A World Bank report entitled “Infrastructure and Employment Creation in the Middle East and North Africa” shows that investment in infrastructure contributes significantly to job creation in the MENA region. In the short-run, every $1 billion invested in infrastructure has the potential of generating, on average, around 110,000 infrastructure-related jobs in the oil-importing countries (like Egypt and Tunisia), 26,000 jobs in the Gulf Cooperation Council economies, and 49,000 jobs in the developing oil-exporting countries. These jobs would be foregone if countries instead decided to trim their public investment rates by $1 billion going forward.
Estimated infrastructure needs for the region are $106 billion per year for a decade. The region could generate 2.5 million infrastructure-related jobs by meeting these needs, but the potential varies greatly across countries and sectors. Because of per capita income differences, $1 billion of spending generates more than six times as many jobs in a sector in Djibouti as in Lebanon, but the latter would find it considerably easier to finance investment expenditure. Spending on the construction of roads and bridges would generate more than twice as many direct jobs as the same amount of spending in any of the other sectors. Construction of roads and bridges is the most job-intensive activity relative to spending, followed by water and sewage infrastructure, while transport and communication is the least job-intensive activity. In addition to infrastructure, temporary wage subsidies and training programmes can also help ease the transition.
How do you believe poverty has been affected by the transitions?
Given the slowdown in growth and the increase in unemployment, poverty has surely increased. One estimate shows 25 per cent of people below the poverty line, up from 20 per cent before the revolution in Egypt.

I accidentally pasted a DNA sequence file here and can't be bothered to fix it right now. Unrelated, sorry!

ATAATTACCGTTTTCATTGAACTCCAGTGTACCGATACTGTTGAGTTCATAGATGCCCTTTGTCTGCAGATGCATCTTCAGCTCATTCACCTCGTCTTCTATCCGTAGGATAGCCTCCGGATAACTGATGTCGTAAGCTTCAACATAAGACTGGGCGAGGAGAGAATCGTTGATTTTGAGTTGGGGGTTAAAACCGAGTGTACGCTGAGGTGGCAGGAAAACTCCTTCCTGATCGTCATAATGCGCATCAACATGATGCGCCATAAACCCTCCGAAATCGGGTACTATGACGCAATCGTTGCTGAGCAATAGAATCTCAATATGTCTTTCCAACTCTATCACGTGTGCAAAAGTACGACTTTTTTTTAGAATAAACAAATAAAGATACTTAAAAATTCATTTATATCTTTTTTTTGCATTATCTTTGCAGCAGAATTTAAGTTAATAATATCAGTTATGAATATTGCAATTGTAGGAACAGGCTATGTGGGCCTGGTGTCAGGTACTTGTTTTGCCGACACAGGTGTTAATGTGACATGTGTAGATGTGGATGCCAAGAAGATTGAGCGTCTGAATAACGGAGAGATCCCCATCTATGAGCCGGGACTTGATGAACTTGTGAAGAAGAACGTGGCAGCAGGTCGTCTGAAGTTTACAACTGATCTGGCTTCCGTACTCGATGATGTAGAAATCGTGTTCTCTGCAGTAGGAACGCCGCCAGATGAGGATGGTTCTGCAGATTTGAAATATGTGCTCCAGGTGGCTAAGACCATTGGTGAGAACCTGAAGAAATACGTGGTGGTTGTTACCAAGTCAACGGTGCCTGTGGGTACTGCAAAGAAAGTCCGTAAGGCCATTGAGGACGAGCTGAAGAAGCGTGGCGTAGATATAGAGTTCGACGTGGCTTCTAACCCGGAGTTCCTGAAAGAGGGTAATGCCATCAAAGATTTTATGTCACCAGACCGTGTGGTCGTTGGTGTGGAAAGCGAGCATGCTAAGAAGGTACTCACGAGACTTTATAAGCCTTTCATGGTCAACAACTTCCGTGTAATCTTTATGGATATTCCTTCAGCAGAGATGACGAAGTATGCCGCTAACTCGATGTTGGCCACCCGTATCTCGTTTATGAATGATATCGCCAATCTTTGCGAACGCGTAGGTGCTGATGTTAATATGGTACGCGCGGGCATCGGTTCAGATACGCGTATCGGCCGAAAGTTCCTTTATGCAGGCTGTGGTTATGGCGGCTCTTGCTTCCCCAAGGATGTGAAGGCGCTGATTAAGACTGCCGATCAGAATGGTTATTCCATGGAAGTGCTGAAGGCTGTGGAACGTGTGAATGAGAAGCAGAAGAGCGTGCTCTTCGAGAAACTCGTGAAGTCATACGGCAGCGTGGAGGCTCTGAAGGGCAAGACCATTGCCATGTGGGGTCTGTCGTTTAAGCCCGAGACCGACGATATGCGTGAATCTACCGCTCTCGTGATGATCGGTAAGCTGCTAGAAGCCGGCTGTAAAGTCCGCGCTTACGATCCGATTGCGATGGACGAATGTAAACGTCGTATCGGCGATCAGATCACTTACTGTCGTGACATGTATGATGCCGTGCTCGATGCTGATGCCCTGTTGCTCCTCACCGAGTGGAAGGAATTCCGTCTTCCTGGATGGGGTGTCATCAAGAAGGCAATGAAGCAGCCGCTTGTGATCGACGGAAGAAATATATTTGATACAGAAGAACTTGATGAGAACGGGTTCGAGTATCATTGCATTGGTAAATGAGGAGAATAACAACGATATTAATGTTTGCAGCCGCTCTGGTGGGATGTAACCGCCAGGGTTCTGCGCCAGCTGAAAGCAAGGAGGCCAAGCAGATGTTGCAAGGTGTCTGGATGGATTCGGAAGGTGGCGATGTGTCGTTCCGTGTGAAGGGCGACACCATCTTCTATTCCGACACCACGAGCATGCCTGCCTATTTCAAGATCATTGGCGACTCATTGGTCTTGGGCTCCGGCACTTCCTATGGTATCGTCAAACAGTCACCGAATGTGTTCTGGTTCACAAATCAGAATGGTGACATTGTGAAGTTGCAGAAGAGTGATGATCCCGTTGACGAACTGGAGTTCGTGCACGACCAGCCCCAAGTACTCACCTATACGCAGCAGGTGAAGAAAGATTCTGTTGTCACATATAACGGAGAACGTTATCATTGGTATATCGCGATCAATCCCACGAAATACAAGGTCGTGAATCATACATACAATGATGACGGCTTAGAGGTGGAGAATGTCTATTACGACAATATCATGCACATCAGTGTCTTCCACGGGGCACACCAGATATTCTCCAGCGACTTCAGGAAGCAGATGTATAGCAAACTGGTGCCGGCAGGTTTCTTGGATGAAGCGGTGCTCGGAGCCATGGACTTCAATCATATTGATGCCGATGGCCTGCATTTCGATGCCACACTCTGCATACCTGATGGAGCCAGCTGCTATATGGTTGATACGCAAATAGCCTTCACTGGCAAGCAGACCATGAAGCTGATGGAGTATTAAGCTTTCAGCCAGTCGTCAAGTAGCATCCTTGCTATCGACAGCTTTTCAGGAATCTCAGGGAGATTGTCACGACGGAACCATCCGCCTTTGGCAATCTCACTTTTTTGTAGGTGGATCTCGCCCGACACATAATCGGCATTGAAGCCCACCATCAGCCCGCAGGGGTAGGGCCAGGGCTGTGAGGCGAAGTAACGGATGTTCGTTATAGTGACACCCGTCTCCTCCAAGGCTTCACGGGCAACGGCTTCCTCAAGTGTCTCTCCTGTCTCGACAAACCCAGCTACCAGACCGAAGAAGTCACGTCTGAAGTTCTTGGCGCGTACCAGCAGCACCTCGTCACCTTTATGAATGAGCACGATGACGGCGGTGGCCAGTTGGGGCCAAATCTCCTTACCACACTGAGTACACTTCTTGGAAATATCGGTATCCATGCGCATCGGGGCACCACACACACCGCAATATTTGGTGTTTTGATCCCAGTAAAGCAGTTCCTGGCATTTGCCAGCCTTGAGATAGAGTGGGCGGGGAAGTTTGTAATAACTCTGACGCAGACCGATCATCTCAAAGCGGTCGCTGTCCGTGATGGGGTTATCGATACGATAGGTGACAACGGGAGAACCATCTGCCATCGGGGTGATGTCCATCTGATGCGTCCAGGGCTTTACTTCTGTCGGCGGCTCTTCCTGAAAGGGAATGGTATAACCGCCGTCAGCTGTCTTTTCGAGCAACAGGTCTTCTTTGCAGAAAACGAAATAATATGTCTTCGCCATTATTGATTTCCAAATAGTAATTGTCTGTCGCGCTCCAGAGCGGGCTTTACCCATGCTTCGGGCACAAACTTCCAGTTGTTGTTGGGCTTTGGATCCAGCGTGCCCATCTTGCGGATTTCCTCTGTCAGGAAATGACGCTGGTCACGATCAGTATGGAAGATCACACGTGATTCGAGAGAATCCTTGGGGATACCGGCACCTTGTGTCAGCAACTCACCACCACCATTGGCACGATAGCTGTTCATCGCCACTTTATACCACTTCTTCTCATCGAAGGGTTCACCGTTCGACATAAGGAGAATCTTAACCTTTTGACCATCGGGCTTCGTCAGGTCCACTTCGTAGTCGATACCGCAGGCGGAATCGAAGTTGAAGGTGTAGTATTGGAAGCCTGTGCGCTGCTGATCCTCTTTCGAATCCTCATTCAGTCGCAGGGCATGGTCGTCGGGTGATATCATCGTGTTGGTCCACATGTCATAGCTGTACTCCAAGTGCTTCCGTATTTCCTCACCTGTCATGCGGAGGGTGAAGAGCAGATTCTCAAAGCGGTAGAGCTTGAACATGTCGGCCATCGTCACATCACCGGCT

It is important, therefore, to ensure that the social safety net reaches the poor. Unfortunately, fuel subsidies, which make up the bulk of spending on social policies, do little to help the poor. This is because the rich have more cars and larger apartments and therefore reap more of the gains from cheap energy. Estimates show that the richest 20 per cent of the population in Egypt receives more than half of the spending on fuel subsidies. If instead even a fraction of that money was transferred to the poor, for example as a cash transfer, poverty in Egypt could be much lower.
At what rate does the Egyptian economy need to grow in order to meet the challenge of growing unemployment and combat poverty?
We have regional estimates, and these suggest that fewer than three million jobs were created annually in the 2000s, but the region needed to create one million more jobs to bring down unemployment rates between four and six per cent, a range prevalent in fast-growing economies. Employment acceleration can become a reality if real annual growth picks up to six per cent during the next decade, an acceleration of roughly one per cent per year over the historical growth average for the ten-year period starting in 1999.
Some people believe that the economic slowdown has hit the poor the hardest. What is your view?
I would agree, because any loss in income is much more deeply felt by the poor, who consume all of their income and tend to have little or no savings. In addition, the poor spend a larger fraction of their income on food and necessities, and what has made this period especially difficult is the fact that food prices have remained high, so any loss in wages has not been reflected in prices.